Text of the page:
Cato throws to 'Fro
HUNTINGTON — Gaining the trust of quarterbacks is nothing new for Marshall tight end Eric Frohnapfel.
Truth be told, it’s something he has mastered since birth.
Twin brother Blake, the Herd’s former backup quarterback, has played the position for years, so Eric Frohnapfel has plenty of in-depth knowledge about what quarterbacks are looking for on the field, thanks to those long brotherly talks.
This spring, however, has shown a new-found trust with a Herd quarterback that he doesn’t share a birthday with — Marshall star Rakeem Cato.
Cato and Frohnapfel have looked extremely comfortable this spring, connecting on several timing routes for big gains.
“It’s been a lot better,” Frohnapfel said. “I definitely think I’ve gained his trust a little bit and that’s the biggest thing. He’s got to be able to trust me.”
Gator Hoskins, former tight end who finished his eligibility last season, was one of Cato’s top targets over the last two years. In 2013, Hoskins caught 50 passes for 821 yards and 15 touchdowns.
“He trusted Gator and I’m trying to be that guy for him,” Frohnapfel said. “After plays, we’re talking about coverages and things like that so it seems like we’re getting more cohesive.”
That cohesiveness showed during Thursday’s spring practice at Edwards Stadium as Frohnapfel caught a pair of touchdown passes from Cato in double-coverage.
The first came as Frohnapfel ran an in-route along the back of the end zone. Cato threw it to Frohnapfel’s back shoulder to avoid the oncoming safety and Frohnapfel adjusted and made the catch in between both defenders.
As impressive as the catch was, it was the second-best TD catch for him on the day.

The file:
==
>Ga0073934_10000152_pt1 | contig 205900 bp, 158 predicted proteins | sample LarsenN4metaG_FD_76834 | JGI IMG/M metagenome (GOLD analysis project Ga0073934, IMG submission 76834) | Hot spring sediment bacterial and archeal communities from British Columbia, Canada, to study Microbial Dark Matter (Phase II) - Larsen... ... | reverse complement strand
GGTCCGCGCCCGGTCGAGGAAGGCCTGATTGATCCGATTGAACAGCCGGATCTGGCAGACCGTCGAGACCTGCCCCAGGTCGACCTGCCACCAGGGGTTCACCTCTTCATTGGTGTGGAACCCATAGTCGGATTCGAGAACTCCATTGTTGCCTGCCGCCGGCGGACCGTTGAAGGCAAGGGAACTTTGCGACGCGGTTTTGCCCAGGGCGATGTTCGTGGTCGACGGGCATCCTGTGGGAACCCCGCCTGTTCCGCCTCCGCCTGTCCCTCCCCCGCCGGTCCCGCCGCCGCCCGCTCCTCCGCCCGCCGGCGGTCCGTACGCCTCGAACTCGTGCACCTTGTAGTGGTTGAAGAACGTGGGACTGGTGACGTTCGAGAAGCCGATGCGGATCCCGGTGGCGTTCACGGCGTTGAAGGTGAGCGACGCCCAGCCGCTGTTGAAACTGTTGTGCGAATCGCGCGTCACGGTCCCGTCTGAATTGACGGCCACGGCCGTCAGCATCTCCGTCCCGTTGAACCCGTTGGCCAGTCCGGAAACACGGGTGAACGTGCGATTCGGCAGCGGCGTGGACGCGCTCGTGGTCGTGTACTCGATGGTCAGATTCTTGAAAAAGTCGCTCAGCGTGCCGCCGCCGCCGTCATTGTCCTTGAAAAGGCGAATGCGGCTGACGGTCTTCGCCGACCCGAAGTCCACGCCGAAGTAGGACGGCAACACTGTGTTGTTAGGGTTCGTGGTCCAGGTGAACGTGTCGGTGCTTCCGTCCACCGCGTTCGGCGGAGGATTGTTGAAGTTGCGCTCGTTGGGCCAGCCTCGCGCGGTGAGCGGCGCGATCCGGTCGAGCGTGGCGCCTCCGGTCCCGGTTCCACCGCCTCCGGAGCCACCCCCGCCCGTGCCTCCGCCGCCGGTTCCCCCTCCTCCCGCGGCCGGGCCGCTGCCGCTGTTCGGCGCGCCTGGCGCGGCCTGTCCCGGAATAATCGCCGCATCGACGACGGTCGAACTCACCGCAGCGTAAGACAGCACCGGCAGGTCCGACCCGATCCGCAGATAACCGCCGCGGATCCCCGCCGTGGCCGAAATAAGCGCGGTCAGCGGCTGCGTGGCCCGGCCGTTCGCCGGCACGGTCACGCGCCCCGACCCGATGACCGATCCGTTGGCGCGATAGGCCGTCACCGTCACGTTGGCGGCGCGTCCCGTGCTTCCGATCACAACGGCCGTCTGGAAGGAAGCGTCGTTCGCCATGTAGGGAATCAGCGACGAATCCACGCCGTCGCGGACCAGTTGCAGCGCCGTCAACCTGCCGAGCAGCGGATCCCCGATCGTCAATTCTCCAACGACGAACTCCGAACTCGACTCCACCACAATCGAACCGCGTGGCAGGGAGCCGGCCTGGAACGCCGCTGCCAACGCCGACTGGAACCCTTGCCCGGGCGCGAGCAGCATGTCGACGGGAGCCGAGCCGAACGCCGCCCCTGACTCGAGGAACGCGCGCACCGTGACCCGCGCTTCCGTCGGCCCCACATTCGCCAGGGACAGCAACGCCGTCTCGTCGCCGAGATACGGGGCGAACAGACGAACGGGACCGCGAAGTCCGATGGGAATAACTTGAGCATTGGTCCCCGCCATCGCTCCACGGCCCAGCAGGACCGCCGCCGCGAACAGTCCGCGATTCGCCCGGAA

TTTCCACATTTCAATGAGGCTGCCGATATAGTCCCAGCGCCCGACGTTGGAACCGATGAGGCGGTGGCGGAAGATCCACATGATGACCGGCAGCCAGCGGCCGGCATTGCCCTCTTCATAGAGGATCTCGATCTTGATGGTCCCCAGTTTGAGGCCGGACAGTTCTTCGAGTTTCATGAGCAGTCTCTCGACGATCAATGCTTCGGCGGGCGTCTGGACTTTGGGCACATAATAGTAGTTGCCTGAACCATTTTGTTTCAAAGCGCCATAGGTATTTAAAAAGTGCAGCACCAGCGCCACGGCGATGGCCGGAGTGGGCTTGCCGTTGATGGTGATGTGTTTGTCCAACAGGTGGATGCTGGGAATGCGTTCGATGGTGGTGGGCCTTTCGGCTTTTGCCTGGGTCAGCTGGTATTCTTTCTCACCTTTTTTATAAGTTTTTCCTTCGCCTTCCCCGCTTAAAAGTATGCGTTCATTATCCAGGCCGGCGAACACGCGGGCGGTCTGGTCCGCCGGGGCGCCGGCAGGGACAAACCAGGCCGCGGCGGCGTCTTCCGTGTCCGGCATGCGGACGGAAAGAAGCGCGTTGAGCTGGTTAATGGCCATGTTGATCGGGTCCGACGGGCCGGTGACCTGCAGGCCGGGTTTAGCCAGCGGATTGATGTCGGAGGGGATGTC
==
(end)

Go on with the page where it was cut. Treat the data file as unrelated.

After the offense left the red zone drills, they went to skeleton drills and Frohnapfel ran the ever-popular seam route that tight ends love.
It was defended well as the initial coverage was in front and the safety came over to help, but Cato placed the ball on the back end-line from 40 yards out and Frohnapfel ran under it and got a foot down before all parties involved tumbled into the grassy knoll behind the end zone.
Last year, Cato most likely wouldn’t have risked the precision throw to Frohnapfel, but things have changed this spring.
“He trusts him like he trusted Gator,” Marshall tight ends coach Todd Hartley said. “He trusts that guy because he knows he’s going to be where he’s supposed to be when he’s supposed to be there. That’s attained through reps, completions, touchdowns and the guy has made some plays to earn No. 12’s (Cato’s) trust. When you earn No. 12’s trust, he never forgets that.”
Hartley added that Frohnapfel’s leadership has not been limited to his on-field production during spring.
“Eric’s taking more of a leadership role in my room,” Hartley said. “He’s not a very vocal guy. He’s a quiet guy but he leads by example. He works his butt off and he’s consistently good every day. He’s going to set the standard.”
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